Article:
Once chlorine attaches itself to and destroys contaminants it is no longer free chlorine but a chloramine. Chloramines are used up and useless for any further clean up work in a pool. They have to be replaced with more free chlorine. It’s clear that knowing the amount of free chlorine in your pool is very important. When you buy a test kit be sure it tests for free chlorine. Liquid test kits using a chemical called DPD and all test strips measure free chlorine.

pH-why capitalize the second letter?

pH is the most important component. pH measures the acidity or alkalinity of water. A low pH is acidic and corrosive, a high pH is alkaline or basic and causes mineral buildup and irritation. Swimming pool water should be kept at a pH of between 7.2 and 7.8. Keep in mind that pH is measured on a logarithmic scale so the difference between a pool water pH of 7.2 and 7.3 is not one-tenth more but 100 times more! The seemingly narrow pH range is not so narrow after all and being “just a bit over or under” is important.

The mysterious Total Alkalinity

Total alkalinity measures the dissolved carbonates in your water. All water has a natural level of these dissolved carbonates and they play an important role in swimming pools. Total alkalinity acts as a buffer to pH. At the proper level alkalinity “locks” pH into a range and keeps it there. Very soft water has low alkalinity and pH tends to bounce around quite a bit. Keeping the alkalinity in the proper range of 80-160 ppm keeps pH in line too.

There it is. Regular testing of your pool water lets you know if the BIG 3, free chlorine, pH and Total Alkalinity are in the proper range so your pool stays clear and inviting. You will also know right away if the water is out of whack and can take action before it goes bad. Testing and adding any necessary chemicals might take as much as fifteen minutes 4-5 times a week. Not too shabby!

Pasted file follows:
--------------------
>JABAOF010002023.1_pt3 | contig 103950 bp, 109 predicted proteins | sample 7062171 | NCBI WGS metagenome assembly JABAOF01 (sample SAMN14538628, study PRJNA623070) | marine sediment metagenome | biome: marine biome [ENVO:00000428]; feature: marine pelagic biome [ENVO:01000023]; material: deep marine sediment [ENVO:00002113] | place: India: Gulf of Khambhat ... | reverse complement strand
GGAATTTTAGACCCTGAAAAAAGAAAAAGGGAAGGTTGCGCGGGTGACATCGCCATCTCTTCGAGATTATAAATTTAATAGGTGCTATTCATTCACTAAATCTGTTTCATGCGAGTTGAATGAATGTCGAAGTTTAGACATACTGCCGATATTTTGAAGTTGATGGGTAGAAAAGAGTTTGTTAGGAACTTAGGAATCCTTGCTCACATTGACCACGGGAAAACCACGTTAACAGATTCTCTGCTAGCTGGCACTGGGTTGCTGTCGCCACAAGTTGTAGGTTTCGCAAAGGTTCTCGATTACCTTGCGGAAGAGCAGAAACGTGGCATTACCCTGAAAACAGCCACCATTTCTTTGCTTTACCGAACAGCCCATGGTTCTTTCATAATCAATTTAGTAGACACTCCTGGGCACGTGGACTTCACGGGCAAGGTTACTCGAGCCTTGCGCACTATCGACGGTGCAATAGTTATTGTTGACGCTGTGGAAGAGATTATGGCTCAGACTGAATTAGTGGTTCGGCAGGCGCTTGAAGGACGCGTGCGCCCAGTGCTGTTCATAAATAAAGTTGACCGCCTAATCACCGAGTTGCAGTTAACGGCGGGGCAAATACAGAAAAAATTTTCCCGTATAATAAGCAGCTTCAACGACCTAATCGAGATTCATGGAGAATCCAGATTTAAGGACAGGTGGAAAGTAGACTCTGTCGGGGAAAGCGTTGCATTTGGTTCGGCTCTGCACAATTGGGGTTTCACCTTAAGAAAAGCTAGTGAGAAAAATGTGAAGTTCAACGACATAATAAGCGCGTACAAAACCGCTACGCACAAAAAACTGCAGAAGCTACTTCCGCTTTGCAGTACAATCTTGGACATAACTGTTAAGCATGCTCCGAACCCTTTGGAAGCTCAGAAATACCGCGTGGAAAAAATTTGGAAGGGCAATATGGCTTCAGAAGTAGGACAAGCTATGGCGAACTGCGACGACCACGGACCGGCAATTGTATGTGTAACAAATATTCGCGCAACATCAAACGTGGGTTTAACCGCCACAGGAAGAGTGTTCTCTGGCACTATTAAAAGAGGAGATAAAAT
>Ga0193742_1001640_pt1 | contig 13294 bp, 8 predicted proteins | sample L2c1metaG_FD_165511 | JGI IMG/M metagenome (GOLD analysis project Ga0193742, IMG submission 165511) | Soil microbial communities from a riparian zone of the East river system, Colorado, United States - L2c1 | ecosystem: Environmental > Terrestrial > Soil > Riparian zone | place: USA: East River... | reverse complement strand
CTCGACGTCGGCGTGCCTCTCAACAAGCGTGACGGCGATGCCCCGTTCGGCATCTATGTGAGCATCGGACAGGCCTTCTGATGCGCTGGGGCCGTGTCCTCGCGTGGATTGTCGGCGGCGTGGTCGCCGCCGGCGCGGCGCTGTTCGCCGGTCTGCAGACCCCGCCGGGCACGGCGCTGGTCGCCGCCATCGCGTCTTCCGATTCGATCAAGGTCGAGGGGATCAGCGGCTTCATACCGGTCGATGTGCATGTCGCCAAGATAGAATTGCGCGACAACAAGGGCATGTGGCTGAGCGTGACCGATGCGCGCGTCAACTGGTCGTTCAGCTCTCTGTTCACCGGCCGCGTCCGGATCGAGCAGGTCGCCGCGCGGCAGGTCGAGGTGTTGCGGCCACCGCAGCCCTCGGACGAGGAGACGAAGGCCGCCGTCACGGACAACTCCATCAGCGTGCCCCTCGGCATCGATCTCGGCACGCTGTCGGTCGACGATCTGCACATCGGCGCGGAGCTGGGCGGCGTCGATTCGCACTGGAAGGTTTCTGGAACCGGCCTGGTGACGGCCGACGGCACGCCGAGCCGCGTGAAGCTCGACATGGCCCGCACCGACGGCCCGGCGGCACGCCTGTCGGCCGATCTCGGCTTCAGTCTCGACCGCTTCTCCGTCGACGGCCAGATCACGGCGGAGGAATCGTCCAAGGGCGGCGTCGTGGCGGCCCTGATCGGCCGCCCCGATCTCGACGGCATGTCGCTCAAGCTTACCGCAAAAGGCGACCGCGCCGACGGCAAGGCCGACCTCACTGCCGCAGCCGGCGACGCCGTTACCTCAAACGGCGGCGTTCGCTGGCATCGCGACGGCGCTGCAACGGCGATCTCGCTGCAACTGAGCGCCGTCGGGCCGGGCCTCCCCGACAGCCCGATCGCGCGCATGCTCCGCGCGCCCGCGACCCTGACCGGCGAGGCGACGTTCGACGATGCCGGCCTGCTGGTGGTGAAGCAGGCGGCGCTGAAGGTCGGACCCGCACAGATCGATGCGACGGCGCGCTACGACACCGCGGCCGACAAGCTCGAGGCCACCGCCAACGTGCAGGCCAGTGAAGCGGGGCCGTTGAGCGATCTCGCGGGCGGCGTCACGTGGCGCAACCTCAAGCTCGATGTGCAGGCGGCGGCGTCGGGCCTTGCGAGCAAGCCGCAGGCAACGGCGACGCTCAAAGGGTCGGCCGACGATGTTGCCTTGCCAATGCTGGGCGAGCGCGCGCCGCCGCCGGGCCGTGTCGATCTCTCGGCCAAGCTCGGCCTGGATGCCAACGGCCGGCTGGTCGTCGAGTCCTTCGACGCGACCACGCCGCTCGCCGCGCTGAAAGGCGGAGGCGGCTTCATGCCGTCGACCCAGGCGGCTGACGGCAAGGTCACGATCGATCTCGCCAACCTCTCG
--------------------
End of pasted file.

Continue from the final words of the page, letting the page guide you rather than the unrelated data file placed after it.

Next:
Using your pool is what it’s all about. After using your pool determines how soon you might get to use it again.

Up in the testing section we talked about contaminants from nature and swimmers and how chlorine deals with them. After a long afternoon in the pool your free chlorine is completely exhausted. If you don’t replace it in a hurry …….bad things! Do your own test on your next pool afternoon with family and friends. Once everyone is out and enjoying dinner or perhaps adult beverages stand near the pool. You’ll smell “that chlorine smell” good and strong. What your nose is picking up is the smell of chloramines, used up chlorine! Free chlorine in pool water is virtually odorless. A heavy chlorine smell means you’re low on chlorine not that you have too much.

Adding more chlorine to your floater or feeder is great but it won’t get around the whole pool in time to prevent a potential breakdown. That’s where shocking comes in. We pool types differentiate between shocking and superchlorination. Super chlorination raises the level of free chlorine from the normal 1.5-3 ppm to at least 5 ppm. Shocking raises free chlorine to at least 10ppm. Raising the chlorine level in this way ensures that contaminants are completely burned out or oxidized and that enough free chlorine is available to re-establish the normal level of sanitizer in your pool.

When the pool clears out after use just add 1 lb. of shock for every 10,000 gallons of water your pool holds and call it a day. Calcium hypochlorite is the most popular shock. It does the job and quickly breaks down in sunlight so you can swim again. Sodium dichlor products are gaining popularity as are non-chlorine shocks. If you use a non-chlorine shock remember that by itself it’s not much good. Non-chlorine shock needs some chlorine in the water to work.


Remember the dynamic duo test and shock. If you do these faithfully your pool will reward the your few minutes each day with great looking, inviting water all season long. And it will cost you less! It’s a win-win baby!


Source by Rob Coxworth